Final Fantasy 16’s Combat Looks Incredible, But Has A Major Flaw

Although the combat of Final Fantasy 16 is flashy, stylish, and satisfying, one major flaw can bring the game’s action down for some players. Breaking away from Final Fantasy tradition, FF16 is a fully-realized action game, with real-time combat courtesy of the game’s combat director, Ryota Suzuki, who has previously worked on games such as Devil May Cry and Dragon’s Dogma. Despite the game’s character action leanings, however, one decision may hold its combat back for fans of the genre.

In gameplay, many of FF16‘s similarities to other action games are clear – Clive can launch enemies and juggle them in the air with attacks, his expansive moveset lends itself well towards player skill expression, and even some particularly specific mechanics mirror those of games like Devil May Cry. For example, Clive’s Stomp ability, which allows him to jump off of enemies for extra height, is equivalent to Devil May Cry‘s Enemy Step; to the point where it can even be used to cancel out air attacks in both games. Unfortunately, however, one aspect of Final Fantasy 16‘s combat doesn’t quite match up to other games in the same genre.

Related: A “Modern Masterpiece”: Final Fantasy 16 Review

Final Fantasy 16’s Eikon Movesets Take Too Long To Cooldown

Final Fantasy 16 Bahamut Eikon Ability Wings of Light

Existing separately from Clive’s “base” moveset, Eikon abilities are especially effective moves that give Clive the opportunity for heavy damage, rapid Will Gauge depletion, or even the ability to fully counter attacks in FF16. To make up for their power, however, they also come with two notable limitations – only two Eikon abilities can be equipped per each of the three Eikons that Clive can have enabled at once, (in addition to each Eikon’s Eikonic Feat), and each Eikon ability has its own separate cooldown before it can be used again. While it makes sense to limit the use of Eikon abilities, their cooldowns can harm FF16‘s combat.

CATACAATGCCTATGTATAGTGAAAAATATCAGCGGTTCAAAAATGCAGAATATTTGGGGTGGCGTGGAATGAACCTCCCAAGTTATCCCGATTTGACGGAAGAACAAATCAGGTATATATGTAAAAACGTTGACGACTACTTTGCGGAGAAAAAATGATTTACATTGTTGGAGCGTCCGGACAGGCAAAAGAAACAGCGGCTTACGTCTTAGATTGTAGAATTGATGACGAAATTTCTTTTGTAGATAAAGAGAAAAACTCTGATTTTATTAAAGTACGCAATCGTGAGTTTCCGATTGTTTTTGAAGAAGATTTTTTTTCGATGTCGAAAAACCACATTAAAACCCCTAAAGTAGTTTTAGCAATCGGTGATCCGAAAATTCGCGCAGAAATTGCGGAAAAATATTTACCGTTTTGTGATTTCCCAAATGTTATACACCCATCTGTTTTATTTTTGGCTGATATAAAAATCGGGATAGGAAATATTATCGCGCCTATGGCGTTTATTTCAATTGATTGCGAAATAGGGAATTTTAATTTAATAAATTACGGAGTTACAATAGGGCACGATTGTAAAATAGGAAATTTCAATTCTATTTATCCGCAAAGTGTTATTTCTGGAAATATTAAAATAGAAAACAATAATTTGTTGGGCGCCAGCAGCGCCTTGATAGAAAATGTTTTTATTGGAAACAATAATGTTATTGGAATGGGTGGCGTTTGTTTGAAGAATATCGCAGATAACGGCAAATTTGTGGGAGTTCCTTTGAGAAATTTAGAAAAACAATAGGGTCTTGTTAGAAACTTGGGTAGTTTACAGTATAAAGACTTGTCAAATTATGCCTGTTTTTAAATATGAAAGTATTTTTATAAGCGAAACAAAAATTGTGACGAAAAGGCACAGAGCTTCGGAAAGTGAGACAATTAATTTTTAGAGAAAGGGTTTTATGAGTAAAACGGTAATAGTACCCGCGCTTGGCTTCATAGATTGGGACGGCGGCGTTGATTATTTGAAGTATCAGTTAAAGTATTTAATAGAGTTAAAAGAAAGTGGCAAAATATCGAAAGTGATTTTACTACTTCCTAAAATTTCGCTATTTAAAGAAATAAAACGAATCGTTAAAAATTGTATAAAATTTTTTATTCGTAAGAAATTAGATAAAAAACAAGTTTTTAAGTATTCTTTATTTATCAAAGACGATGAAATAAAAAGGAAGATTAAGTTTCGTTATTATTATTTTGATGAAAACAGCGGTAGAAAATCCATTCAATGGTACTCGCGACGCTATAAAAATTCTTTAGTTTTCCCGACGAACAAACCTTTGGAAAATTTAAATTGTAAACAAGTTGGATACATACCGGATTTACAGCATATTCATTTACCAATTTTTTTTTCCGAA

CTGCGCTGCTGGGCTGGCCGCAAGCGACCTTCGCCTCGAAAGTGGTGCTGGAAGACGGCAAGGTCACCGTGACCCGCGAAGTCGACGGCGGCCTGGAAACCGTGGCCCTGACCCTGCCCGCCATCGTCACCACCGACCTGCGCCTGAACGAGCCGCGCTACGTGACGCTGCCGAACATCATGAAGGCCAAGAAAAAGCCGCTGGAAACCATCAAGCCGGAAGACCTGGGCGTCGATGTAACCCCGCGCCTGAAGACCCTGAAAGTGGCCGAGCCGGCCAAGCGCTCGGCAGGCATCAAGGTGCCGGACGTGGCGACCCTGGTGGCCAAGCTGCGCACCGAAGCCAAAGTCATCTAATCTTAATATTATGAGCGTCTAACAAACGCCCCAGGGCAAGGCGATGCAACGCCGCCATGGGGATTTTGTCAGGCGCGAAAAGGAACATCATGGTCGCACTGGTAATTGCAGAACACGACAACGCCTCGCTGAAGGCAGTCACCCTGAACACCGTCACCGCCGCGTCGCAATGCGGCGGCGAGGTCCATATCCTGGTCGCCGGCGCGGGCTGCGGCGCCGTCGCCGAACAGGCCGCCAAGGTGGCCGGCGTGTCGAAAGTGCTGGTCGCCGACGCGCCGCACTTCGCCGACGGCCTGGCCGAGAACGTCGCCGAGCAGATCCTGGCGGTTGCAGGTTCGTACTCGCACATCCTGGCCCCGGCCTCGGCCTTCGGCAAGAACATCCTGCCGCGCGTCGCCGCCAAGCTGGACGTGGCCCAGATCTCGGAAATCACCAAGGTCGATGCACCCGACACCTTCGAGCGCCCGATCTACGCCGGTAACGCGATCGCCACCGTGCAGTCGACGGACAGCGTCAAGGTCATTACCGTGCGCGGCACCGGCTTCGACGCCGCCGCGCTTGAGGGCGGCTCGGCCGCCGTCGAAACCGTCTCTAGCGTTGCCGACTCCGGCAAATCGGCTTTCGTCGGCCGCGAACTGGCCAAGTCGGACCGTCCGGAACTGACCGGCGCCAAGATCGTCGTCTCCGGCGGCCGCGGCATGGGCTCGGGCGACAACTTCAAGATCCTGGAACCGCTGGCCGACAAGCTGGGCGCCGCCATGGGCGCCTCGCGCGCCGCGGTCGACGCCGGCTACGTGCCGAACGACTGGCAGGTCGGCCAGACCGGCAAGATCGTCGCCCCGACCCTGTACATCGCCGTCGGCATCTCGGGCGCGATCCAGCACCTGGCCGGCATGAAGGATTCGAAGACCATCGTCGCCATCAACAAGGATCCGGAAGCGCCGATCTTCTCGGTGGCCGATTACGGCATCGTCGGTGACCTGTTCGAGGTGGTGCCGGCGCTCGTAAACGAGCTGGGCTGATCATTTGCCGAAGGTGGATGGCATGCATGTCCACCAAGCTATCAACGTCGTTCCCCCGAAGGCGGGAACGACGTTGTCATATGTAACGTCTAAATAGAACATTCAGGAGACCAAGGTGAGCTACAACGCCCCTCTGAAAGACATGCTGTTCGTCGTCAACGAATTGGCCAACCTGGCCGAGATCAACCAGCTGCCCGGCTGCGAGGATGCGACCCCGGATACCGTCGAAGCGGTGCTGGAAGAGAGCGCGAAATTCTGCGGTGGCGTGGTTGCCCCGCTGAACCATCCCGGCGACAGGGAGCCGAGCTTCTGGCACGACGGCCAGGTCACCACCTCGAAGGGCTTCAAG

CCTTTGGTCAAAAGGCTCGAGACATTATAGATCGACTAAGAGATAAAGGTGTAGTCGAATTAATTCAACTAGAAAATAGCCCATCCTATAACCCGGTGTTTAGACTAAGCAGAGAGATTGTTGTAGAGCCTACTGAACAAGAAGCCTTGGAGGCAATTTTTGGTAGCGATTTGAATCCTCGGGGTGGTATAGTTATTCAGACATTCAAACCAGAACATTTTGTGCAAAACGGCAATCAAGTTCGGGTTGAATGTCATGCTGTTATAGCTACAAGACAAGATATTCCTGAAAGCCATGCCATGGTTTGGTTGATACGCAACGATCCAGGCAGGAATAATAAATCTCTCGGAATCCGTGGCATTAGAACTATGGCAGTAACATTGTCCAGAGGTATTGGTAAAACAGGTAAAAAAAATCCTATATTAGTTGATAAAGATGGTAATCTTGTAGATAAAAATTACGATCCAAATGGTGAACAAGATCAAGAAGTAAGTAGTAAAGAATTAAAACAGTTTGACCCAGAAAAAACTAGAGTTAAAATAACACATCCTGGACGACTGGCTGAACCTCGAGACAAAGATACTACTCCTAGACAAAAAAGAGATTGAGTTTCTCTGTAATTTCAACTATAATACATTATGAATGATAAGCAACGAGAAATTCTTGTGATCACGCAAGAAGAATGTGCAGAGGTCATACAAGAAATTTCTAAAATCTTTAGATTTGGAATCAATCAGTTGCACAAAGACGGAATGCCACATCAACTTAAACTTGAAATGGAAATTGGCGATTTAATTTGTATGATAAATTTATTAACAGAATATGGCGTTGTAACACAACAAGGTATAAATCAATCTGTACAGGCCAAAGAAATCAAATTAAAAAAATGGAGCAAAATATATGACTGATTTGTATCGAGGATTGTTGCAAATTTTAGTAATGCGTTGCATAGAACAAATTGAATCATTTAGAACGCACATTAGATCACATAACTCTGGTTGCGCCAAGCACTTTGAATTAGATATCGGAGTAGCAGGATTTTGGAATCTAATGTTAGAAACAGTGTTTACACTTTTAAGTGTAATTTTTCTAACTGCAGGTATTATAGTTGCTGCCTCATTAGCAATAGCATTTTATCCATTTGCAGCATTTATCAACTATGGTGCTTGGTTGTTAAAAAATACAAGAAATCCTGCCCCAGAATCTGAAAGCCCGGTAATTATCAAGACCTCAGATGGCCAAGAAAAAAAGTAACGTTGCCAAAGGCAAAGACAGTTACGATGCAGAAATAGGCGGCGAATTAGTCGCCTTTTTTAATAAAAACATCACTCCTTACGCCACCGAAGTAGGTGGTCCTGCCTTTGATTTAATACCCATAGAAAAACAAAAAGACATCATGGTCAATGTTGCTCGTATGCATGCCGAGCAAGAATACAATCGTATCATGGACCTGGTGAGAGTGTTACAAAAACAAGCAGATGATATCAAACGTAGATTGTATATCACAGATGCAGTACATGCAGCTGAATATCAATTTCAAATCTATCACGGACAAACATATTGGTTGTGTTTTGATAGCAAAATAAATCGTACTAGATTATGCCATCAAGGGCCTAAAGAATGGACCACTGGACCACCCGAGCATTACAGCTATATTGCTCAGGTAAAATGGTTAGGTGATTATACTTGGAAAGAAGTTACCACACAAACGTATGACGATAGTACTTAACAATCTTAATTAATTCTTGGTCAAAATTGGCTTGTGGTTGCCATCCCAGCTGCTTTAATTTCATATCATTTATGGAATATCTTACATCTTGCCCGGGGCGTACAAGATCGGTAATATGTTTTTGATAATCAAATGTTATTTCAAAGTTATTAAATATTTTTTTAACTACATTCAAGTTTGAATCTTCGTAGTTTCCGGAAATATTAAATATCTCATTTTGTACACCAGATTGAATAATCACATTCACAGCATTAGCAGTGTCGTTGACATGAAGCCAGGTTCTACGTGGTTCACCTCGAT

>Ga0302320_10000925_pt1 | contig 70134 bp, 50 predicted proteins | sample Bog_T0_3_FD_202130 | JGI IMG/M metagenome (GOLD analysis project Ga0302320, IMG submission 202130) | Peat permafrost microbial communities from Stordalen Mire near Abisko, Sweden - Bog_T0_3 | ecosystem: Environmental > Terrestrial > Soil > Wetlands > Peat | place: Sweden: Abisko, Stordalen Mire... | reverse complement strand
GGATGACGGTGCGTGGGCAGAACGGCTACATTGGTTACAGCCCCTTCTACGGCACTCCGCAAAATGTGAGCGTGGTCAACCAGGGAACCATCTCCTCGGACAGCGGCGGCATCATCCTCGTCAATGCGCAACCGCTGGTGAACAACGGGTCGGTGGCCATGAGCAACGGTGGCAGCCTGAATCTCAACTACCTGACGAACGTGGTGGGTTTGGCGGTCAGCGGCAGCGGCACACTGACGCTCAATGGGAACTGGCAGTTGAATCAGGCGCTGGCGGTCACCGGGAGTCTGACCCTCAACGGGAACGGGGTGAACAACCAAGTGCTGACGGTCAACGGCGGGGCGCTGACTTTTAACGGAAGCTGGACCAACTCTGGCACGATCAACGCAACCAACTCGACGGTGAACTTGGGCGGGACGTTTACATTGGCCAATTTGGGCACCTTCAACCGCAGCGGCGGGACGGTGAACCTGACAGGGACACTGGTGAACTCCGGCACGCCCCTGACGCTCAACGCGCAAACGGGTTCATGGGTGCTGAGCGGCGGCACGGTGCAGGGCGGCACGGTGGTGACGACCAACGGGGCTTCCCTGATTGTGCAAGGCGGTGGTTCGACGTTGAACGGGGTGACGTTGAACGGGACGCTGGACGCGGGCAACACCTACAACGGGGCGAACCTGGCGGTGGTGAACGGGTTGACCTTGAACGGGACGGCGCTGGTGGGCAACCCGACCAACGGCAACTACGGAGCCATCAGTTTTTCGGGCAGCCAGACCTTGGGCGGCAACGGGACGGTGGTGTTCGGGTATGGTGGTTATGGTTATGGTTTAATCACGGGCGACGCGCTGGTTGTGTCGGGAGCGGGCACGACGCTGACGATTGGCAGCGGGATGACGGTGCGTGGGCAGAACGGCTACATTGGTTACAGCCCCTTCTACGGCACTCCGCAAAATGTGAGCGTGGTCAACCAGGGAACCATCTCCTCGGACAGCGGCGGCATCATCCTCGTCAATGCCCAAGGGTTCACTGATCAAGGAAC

FF16’s Eikon Ability Cooldowns Can Harm Its Combat

Final Fantasy 16 Zantetsuken

Although Eikon abilities are both flashy and powerful, limiting their use in the form of cooldowns can have negative repercussions for FF16‘s action, making it possible for gameplay to feel like it’s simply filler combos in between the cooldowns of bigger moves. This can especially be a problem in the early game when Clive only has one or two Eikons at his disposal; combined with FF16‘s Will Gauge system, the limitations of Eikon abilities can easily pull players into a relatively uninteresting loop of spamming abilities off cooldown and using Clive’s basic combo as filler between ability uses.

Compounding the issue, FF16‘s Eikon abilities can encourage a thoughtless playstyle through a lack of any other limitations besides their cooldowns. While many abilities have optimal use cases, like Heatwave’s projectile countering, they also generally lack major downsides for being used outside those conditions, which can further incentivize players to simply use them whenever available. Clive’s core abilities that don’t have cooldowns, such as Magic Burst or Downthrust, also play into this, as, while they are best used to combo into or out of Eikon abilities, they won’t quite hold up on their own for any players who simply use them as filler.

Related: One Early Final Fantasy 16 Feature Makes Combat Much Easier